when you think about it on a one time only basis , perhaps...
<I'm cutting out some math>
the week is over and you still have your robots to work the next week.
think of the savings to farmers and the savings to the environment.
and maybe you could rent the robots instead of purchasing them.
and the provider handles the upkeep of the robots.
You've got the costs of labourers down, although your $7/hr is unlikely. Most are paid by what they produce/pick; not by hourly wage.
But you've ignored the other half; the cost of the robots. I have no idea what such a unit would cost, but given that the simplest of modern manufacturing robots run over $10K each, and a farming robot would have to be far more complex (needs high dexterity to avoid damaging the crop, visual recognition systems - something I have some experience with, and trust me it ain't cheap or easy, must be mobile, etc), I'd be guessing you're talking about machines in the hundreds of thousands of dollar range (equivalent to a combine, btw, if your talking the sub-$250K range).
There is also the issue of multi-use. A laborer can pull weeds, pick produce, remove pests, apply fertilizer, water the fields, preform repair work, plant seeds, setup bird/shade netting, etc. Meanwhile, most farm equipment (and thus, presumably, most farm robots) can only do one or two functions. Ergo, your one laborer may need 2-3 robots to replace them.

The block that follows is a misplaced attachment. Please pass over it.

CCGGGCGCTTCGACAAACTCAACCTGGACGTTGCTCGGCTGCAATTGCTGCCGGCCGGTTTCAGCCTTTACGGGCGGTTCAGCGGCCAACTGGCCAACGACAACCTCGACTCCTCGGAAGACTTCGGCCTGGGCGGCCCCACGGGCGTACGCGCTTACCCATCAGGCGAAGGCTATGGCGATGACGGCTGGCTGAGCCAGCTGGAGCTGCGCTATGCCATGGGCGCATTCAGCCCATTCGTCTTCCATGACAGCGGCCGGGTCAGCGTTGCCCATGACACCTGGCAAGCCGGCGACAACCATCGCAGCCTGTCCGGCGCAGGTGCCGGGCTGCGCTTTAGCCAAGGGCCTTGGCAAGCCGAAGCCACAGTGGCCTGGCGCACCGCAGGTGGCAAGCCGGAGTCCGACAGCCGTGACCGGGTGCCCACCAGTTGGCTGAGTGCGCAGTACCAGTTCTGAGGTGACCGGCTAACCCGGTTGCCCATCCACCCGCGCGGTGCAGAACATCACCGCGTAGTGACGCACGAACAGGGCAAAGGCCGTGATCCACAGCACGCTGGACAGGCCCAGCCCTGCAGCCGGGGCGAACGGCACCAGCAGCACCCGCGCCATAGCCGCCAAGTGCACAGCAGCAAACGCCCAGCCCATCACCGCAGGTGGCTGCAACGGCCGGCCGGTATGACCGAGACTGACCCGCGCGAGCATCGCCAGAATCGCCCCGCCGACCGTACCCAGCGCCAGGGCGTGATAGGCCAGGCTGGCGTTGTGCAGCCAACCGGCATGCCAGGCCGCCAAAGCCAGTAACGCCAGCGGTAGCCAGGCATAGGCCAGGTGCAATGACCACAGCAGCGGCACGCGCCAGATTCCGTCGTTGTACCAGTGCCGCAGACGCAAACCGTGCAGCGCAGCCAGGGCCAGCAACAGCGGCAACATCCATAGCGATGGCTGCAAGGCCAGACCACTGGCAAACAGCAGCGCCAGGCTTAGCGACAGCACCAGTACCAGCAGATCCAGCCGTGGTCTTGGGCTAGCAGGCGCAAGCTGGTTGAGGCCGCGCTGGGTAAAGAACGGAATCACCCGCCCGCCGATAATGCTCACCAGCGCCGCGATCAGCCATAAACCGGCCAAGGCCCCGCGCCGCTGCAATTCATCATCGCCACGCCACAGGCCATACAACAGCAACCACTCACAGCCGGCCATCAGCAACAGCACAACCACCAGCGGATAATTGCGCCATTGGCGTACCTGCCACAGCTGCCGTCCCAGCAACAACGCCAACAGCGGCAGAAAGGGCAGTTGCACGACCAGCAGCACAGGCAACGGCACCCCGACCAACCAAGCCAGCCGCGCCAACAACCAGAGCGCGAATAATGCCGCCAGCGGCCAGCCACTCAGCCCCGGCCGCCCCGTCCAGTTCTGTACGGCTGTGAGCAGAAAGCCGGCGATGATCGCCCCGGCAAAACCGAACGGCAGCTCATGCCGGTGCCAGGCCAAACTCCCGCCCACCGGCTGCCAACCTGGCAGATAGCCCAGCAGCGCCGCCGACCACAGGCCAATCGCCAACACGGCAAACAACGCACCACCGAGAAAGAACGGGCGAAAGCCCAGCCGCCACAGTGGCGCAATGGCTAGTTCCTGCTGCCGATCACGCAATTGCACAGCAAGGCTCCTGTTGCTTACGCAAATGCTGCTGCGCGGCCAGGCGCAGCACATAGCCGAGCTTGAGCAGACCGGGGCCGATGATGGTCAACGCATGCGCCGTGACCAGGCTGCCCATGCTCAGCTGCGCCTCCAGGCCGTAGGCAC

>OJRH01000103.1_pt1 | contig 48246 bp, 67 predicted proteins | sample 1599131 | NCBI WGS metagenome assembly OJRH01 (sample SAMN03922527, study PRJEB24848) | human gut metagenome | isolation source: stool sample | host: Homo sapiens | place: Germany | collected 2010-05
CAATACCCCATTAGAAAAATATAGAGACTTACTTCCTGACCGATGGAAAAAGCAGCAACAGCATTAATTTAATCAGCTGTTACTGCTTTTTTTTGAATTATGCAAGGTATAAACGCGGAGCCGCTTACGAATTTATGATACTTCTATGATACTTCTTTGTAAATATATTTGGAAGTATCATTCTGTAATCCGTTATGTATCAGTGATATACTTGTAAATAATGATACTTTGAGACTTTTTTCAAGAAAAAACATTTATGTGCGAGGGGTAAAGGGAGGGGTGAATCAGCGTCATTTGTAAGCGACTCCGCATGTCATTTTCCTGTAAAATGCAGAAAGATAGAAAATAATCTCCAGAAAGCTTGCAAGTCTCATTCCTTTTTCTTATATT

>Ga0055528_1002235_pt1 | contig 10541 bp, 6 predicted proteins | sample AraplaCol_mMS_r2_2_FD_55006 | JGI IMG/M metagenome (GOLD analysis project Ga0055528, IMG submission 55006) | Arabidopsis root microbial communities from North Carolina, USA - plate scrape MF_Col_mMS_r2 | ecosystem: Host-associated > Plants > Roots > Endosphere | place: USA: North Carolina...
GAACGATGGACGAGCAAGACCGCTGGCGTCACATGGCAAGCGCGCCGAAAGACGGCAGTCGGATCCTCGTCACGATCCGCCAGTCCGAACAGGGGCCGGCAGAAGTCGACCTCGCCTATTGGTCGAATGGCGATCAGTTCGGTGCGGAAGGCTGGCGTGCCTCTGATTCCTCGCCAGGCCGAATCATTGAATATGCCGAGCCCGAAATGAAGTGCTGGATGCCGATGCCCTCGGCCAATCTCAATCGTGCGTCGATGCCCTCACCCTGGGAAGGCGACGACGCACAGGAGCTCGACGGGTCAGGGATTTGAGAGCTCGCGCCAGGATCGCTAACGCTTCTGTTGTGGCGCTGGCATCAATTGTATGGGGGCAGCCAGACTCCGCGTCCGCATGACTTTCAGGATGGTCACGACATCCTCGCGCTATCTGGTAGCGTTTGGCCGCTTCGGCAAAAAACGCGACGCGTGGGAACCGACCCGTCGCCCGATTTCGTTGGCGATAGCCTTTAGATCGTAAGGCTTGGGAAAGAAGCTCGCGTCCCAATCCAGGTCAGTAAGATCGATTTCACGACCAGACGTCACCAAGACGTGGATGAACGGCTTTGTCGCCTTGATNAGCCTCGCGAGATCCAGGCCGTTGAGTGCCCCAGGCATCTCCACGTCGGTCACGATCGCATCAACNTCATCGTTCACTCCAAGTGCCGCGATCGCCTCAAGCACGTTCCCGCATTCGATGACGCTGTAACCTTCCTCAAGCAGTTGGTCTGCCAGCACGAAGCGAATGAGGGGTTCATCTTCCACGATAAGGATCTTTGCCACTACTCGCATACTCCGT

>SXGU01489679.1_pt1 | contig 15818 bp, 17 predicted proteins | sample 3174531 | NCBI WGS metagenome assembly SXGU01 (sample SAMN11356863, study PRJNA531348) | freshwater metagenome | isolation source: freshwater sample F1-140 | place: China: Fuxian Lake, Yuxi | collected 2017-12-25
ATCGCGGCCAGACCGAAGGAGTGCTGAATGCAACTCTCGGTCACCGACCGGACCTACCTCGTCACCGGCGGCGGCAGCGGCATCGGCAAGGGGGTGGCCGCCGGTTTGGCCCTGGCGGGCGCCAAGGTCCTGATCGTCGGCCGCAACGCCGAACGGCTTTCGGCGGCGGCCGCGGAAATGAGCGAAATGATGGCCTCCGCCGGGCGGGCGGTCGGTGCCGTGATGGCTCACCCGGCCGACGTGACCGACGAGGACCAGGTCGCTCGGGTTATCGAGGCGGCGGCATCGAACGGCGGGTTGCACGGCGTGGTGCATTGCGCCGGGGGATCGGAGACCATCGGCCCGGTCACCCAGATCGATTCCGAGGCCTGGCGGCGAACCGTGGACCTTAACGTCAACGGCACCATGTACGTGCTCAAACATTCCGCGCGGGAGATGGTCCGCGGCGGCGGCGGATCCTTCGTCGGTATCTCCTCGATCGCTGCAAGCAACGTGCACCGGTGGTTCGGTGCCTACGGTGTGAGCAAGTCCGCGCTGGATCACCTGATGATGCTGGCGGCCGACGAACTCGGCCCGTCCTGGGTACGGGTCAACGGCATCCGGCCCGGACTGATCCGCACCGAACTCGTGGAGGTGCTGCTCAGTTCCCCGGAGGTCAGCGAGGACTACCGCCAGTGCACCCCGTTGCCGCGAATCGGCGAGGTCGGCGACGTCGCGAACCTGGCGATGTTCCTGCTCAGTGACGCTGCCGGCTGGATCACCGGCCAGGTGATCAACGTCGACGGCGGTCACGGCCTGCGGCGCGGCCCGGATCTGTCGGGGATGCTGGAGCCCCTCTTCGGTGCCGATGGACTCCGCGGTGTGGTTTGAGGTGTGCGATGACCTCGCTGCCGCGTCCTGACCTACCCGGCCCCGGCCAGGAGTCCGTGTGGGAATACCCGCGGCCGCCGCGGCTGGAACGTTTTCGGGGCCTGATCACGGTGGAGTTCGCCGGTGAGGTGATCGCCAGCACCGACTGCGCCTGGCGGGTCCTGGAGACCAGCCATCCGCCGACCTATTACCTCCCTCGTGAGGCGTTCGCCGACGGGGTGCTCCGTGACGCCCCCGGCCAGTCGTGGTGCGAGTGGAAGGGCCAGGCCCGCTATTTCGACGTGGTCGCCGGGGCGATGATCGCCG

And then you have operational costs (fuel, repairs, etc), maintenance, mandatory warranty work, and the wages of highly trained (and thus expensive) operators, etc.
And the last problem being the issue of farming being a seasonal activity - during which time your robots sit idle, but still cost you money (be it storage fees, winterizing expenses, or whatever).
One day I'm sure the technology will develop to the point where these things will be possible in a price range which is competitive. But given the state of robot tech today, and the relative inexpensiveness of seasonal laborers and students, we're a long ways off.